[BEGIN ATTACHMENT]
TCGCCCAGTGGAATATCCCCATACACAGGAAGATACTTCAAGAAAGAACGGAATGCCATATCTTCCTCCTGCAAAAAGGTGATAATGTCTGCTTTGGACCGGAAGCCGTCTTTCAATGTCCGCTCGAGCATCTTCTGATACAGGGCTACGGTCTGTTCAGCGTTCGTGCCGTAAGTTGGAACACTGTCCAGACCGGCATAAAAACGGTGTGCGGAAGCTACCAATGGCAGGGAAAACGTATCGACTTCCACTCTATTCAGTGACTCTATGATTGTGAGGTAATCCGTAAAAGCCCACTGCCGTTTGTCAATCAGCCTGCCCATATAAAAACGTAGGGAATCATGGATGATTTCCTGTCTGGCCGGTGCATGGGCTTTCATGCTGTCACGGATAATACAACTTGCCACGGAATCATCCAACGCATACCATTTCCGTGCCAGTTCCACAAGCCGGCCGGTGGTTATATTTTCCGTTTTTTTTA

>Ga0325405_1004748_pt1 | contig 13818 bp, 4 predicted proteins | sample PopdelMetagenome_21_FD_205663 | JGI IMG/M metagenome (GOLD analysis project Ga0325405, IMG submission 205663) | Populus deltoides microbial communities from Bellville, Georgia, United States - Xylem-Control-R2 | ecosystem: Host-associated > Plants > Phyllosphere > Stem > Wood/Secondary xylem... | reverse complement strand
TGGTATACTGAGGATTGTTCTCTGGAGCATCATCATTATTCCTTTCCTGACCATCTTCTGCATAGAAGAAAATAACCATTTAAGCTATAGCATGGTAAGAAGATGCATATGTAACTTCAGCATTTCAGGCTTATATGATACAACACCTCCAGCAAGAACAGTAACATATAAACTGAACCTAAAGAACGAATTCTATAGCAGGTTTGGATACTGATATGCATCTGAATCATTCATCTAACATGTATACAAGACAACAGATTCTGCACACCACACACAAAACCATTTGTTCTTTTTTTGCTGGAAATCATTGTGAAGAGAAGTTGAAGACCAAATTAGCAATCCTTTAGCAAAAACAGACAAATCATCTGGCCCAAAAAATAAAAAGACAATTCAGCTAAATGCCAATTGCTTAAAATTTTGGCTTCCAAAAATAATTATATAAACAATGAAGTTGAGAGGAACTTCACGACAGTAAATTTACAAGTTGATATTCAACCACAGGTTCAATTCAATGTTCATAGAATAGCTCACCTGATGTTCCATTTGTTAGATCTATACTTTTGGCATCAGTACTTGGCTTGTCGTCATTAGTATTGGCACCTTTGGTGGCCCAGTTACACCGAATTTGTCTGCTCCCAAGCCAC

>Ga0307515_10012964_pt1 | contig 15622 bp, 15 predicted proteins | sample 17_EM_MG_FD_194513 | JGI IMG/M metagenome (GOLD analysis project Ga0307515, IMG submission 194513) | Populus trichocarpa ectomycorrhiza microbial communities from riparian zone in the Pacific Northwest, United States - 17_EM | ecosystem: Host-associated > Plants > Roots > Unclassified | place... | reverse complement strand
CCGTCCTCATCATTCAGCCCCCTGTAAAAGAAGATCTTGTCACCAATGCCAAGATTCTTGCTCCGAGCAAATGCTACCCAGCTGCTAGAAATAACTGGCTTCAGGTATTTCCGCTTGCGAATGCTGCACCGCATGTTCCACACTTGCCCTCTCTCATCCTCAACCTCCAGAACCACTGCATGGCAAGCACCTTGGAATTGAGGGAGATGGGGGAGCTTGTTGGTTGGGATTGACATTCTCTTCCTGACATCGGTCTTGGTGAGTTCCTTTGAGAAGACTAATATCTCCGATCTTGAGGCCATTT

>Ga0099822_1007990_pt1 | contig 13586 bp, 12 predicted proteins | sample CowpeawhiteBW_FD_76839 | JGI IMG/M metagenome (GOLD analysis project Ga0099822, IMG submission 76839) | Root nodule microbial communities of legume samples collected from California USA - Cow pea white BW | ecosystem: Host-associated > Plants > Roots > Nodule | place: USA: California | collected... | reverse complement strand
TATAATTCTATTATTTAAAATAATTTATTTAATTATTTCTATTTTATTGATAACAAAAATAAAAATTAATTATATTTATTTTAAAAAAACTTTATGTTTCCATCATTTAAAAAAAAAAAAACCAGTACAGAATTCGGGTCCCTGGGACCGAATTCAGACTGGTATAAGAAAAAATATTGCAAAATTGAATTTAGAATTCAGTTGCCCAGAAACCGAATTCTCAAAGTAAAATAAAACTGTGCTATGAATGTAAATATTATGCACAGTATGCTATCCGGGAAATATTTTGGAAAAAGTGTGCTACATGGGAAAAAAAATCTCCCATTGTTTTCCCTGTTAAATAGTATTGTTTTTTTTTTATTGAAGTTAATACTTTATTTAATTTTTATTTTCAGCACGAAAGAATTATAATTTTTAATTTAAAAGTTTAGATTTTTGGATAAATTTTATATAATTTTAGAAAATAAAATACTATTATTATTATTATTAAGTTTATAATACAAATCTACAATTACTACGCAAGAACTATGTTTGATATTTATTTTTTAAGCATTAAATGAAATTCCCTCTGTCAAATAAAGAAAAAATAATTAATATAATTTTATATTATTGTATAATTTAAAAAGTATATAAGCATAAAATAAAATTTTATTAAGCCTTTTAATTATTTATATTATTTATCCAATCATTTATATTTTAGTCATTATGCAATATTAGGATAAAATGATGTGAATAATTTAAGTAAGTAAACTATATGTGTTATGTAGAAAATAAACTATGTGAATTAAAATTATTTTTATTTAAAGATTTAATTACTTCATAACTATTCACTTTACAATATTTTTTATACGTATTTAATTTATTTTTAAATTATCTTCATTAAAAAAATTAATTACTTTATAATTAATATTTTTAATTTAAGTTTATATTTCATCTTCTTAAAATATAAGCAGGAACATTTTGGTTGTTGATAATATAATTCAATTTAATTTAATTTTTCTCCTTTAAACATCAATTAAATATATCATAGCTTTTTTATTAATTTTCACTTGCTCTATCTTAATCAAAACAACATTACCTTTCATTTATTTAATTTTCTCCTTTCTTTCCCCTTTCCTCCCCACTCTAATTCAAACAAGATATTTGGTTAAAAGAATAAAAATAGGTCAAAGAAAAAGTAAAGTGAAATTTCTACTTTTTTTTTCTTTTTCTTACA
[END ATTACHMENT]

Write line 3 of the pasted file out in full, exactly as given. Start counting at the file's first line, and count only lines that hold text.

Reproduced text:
TGGTATACTGAGGATTGTTCTCTGGAGCATCATCATTATTCCTTTCCTGACCATCTTCTGCATAGAAGAAAATAACCATTTAAGCTATAGCATGGTAAGAAGATGCATATGTAACTTCAGCATTTCAGGCTTATATGATACAACACCTCCAGCAAGAACAGTAACATATAAACTGAACCTAAAGAACGAATTCTATAGCAGGTTTGGATACTGATATGCATCTGAATCATTCATCTAACATGTATACAAGACAACAGATTCTGCACACCACACACAAAACCATTTGTTCTTTTTTTGCTGGAAATCATTGTGAAGAGAAGTTGAAGACCAAATTAGCAATCCTTTAGCAAAAACAGACAAATCATCTGGCCCAAAAAATAAAAAGACAATTCAGCTAAATGCCAATTGCTTAAAATTTTGGCTTCCAAAAATAATTATATAAACAATGAAGTTGAGAGGAACTTCACGACAGTAAATTTACAAGTTGATATTCAACCACAGGTTCAATTCAATGTTCATAGAATAGCTCACCTGATGTTCCATTTGTTAGATCTATACTTTTGGCATCAGTACTTGGCTTGTCGTCATTAGTATTGGCACCTTTGGTGGCCCAGTTACACCGAATTTGTCTGCTCCCAAGCCAC